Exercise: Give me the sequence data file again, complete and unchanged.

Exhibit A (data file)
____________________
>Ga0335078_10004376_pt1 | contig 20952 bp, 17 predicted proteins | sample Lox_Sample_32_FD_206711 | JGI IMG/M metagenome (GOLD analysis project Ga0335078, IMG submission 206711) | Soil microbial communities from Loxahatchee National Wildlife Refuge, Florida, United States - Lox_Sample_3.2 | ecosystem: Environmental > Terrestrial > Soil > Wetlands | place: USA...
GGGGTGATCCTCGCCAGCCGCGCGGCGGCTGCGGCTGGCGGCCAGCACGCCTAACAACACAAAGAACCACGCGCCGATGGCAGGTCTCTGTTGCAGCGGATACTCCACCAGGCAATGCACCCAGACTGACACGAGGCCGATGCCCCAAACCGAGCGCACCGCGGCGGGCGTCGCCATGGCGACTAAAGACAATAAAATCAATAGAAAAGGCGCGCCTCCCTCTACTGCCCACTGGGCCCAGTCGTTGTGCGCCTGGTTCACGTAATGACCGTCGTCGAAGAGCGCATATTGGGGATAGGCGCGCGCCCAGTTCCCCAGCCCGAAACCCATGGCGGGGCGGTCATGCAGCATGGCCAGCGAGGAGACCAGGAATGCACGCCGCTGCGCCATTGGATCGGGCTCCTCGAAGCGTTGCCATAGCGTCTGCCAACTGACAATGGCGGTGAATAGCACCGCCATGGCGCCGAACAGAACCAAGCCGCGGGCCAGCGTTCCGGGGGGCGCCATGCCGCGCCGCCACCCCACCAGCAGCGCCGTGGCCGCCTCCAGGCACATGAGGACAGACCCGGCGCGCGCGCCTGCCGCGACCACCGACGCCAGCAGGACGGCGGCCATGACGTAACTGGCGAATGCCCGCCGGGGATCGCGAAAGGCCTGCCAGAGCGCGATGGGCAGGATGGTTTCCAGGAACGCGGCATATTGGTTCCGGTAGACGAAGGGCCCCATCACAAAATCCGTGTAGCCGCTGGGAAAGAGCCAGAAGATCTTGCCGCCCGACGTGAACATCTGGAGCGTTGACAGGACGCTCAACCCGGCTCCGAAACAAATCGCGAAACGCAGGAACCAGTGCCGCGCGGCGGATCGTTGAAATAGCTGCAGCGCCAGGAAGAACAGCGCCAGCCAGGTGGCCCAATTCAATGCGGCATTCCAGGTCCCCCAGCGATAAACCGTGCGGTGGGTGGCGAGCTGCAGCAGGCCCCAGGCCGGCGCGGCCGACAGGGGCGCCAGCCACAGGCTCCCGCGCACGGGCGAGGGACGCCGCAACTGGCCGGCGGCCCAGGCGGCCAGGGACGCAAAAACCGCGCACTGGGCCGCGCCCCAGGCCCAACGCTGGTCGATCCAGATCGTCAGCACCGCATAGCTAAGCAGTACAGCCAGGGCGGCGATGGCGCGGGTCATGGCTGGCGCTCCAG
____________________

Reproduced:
>Ga0335078_10004376_pt1 | contig 20952 bp, 17 predicted proteins | sample Lox_Sample_32_FD_206711 | JGI IMG/M metagenome (GOLD analysis project Ga0335078, IMG submission 206711) | Soil microbial communities from Loxahatchee National Wildlife Refuge, Florida, United States - Lox_Sample_3.2 | ecosystem: Environmental > Terrestrial > Soil > Wetlands | place: USA...
GGGGTGATCCTCGCCAGCCGCGCGGCGGCTGCGGCTGGCGGCCAGCACGCCTAACAACACAAAGAACCACGCGCCGATGGCAGGTCTCTGTTGCAGCGGATACTCCACCAGGCAATGCACCCAGACTGACACGAGGCCGATGCCCCAAACCGAGCGCACCGCGGCGGGCGTCGCCATGGCGACTAAAGACAATAAAATCAATAGAAAAGGCGCGCCTCCCTCTACTGCCCACTGGGCCCAGTCGTTGTGCGCCTGGTTCACGTAATGACCGTCGTCGAAGAGCGCATATTGGGGATAGGCGCGCGCCCAGTTCCCCAGCCCGAAACCCATGGCGGGGCGGTCATGCAGCATGGCCAGCGAGGAGACCAGGAATGCACGCCGCTGCGCCATTGGATCGGGCTCCTCGAAGCGTTGCCATAGCGTCTGCCAACTGACAATGGCGGTGAATAGCACCGCCATGGCGCCGAACAGAACCAAGCCGCGGGCCAGCGTTCCGGGGGGCGCCATGCCGCGCCGCCACCCCACCAGCAGCGCCGTGGCCGCCTCCAGGCACATGAGGACAGACCCGGCGCGCGCGCCTGCCGCGACCACCGACGCCAGCAGGACGGCGGCCATGACGTAACTGGCGAATGCCCGCCGGGGATCGCGAAAGGCCTGCCAGAGCGCGATGGGCAGGATGGTTTCCAGGAACGCGGCATATTGGTTCCGGTAGACGAAGGGCCCCATCACAAAATCCGTGTAGCCGCTGGGAAAGAGCCAGAAGATCTTGCCGCCCGACGTGAACATCTGGAGCGTTGACAGGACGCTCAACCCGGCTCCGAAACAAATCGCGAAACGCAGGAACCAGTGCCGCGCGGCGGATCGTTGAAATAGCTGCAGCGCCAGGAAGAACAGCGCCAGCCAGGTGGCCCAATTCAATGCGGCATTCCAGGTCCCCCAGCGATAAACCGTGCGGTGGGTGGCGAGCTGCAGCAGGCCCCAGGCCGGCGCGGCCGACAGGGGCGCCAGCCACAGGCTCCCGCGCACGGGCGAGGGACGCCGCAACTGGCCGGCGGCCCAGGCGGCCAGGGACGCAAAAACCGCGCACTGGGCCGCGCCCCAGGCCCAACGCTGGTCGATCCAGATCGTCAGCACCGCATAGCTAAGCAGTACAGCCAGGGCGGCGATGGCGCGGGTCATGGCTGGCGCTCCAG